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Interaction with Home Assistants for People with Dysarthria

I find the whole topic of assistive tech fascinating, as you may have gathered by now. I know a lot more about assistive tech for the visually impaired than the other fields, and I’m trying to push myself to expand my horizons. At the CSUN Assistive Tech conference, I saw a talk that was way outside my knowledge, entitled “Interaction with Home Assistants for People with Dysarthria” presented by PhD candidate Aisha Jaddoh at Cardiff University / School of Computer Science and Informatics.

According to the Mayo Clinic:

Dysarthria occurs when the muscles you use for speech are weak or you have difficulty controlling them. Dysarthria often causes slurred or slow speech that can be difficult to understand.

Common causes of dysarthria include nervous system disorders and conditions that cause facial paralysis or tongue or throat muscle weakness. Certain medications also can cause dysarthria.

After learning the definition of dysarthria, let’s talk about the problem Ms. Jaddoh is hoping to solve.

We’ve all experienced the difficulties with so-called “smart” assistants when they don’t understand what we’re trying to say to them. I learned from listening to Ms. Jaddoh’s talk that It is ever so much harder for people who cannot produce clear speech. This lack of clarity can be because their speech is too slow, or they have to breathe more often in their speech patterns and have trouble sustaining long sentences.

Ms. Jaddoh’s research is on whether an intermediary device could basically be a translator between the human and the home assistant. Her proposal is to use what she called “non-verbal voice cues”, which is any non-word sound that can be produced by a person.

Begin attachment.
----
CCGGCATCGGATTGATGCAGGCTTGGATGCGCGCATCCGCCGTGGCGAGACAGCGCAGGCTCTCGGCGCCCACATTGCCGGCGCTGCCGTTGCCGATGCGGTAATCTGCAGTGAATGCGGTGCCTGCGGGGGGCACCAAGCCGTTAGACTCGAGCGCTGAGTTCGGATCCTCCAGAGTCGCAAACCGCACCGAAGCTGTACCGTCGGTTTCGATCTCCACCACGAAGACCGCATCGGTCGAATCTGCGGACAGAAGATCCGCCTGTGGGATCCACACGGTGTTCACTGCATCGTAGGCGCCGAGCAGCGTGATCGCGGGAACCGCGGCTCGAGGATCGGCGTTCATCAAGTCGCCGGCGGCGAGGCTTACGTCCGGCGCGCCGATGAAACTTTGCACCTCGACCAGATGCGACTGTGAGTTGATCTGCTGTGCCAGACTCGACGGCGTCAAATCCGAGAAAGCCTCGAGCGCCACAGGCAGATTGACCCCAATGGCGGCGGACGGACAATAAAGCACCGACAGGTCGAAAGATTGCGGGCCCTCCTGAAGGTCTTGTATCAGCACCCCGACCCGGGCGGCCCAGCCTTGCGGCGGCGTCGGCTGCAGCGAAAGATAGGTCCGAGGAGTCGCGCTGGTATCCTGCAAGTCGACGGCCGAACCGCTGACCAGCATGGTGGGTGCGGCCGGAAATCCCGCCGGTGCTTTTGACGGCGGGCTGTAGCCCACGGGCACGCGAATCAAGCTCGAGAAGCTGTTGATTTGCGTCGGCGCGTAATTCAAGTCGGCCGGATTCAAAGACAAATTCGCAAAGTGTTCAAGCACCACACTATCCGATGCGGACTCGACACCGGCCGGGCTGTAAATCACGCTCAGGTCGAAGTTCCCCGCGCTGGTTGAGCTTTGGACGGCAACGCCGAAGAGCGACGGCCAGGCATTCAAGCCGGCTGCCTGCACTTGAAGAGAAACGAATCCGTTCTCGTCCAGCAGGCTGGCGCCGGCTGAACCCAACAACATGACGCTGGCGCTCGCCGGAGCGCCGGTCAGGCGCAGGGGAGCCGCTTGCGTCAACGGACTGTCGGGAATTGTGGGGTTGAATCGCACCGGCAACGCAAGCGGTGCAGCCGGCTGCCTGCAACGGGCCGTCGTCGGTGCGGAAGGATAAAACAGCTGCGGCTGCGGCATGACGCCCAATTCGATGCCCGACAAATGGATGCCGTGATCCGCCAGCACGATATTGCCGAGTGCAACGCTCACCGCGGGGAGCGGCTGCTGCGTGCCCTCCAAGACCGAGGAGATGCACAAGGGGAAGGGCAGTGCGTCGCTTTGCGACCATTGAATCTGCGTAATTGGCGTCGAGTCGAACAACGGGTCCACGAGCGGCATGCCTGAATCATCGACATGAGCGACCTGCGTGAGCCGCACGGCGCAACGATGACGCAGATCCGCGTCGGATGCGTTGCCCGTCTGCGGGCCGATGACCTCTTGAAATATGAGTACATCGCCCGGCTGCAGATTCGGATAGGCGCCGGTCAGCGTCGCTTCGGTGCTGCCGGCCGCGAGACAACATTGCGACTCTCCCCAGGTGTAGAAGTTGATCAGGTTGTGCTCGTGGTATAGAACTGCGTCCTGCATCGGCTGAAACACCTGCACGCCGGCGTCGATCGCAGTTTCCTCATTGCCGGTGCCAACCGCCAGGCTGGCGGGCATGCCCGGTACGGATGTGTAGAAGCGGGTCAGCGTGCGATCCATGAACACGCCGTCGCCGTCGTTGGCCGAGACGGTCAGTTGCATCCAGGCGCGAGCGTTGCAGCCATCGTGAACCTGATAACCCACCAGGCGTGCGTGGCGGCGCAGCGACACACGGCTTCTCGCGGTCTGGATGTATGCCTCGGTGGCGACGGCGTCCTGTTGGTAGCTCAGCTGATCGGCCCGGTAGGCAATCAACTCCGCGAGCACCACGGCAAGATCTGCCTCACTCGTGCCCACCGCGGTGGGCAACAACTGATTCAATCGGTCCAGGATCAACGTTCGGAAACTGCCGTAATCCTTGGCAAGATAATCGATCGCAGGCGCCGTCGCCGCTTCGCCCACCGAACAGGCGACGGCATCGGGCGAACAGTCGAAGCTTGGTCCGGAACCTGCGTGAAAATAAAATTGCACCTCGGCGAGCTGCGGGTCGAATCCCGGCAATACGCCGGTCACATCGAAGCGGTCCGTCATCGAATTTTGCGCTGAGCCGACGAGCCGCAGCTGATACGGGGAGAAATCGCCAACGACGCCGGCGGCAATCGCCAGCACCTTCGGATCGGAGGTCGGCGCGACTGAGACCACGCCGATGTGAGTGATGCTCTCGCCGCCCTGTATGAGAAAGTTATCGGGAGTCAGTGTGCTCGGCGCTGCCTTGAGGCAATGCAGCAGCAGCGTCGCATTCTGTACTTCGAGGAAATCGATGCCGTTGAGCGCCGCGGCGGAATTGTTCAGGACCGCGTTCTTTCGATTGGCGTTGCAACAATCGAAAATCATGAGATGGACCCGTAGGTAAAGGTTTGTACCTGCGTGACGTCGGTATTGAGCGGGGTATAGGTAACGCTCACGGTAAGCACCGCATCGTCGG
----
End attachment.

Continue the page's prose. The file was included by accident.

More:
Her theory is that if a person with dysarthria can make some sounds, such as a hum, whistle, or a vowel sound, perhaps a dictionary of phrases could be produced that would be translated into questions for the voice assistant. She suggested the example of a person saying “ah” and that means “play the news”, or “æi” it could mean “what’s the weather?”

Ms. Jaddoh is proposing to train a Raspberry Pi to listen for the non-verbal voice cue and translate it to the correct command. To preserve the privacy of the user, the Raspberry Pi will pass the command as text to the cloud service for Amazon or Google. The cloud service would send the command to the assistant which would perform the requested action.

She said that the non-verbal cues will be decided based on dysarthric phonetic features and articulation capabilities in addition to target users’ input. I’m a little unclear on that part. It sounded like she was saying that there is a set of non-verbal cues that most people with dysarthria can make. I have done zero studies of dysarthria (heck, I just learned the word this week), but from the description of the causes of dysarthria, doesn’t it seem unlikely that people can make a common set of sounds? She did say they would be interviewing people with dysarthria to learn the sounds they can make. I’m sure she knows what she’s doing but I’d sure like to know more if anyone has more information on this.

Ms. Jaddoh didn’t describe how the training of the Raspberry Pi would occur. In a finished product, I envision that you’d have an interface to the Raspberry Pi where you make a sound, and then type in what you want that sound to represent. When you think about it, even without dysarthria, wouldn’t you rather just yell “BAH!” at your home assistant instead of, “Hey A-Lady, turn on the basement lights”? At any given time, one of my smart devices has a name I simply can’t remember, so I think I’d really like to just make phonetic sounds instead.

Ms. Jaddoh’s work is still a study at this point to see if the concept will work, but I like how she’s targeting a really important problem to be solved.

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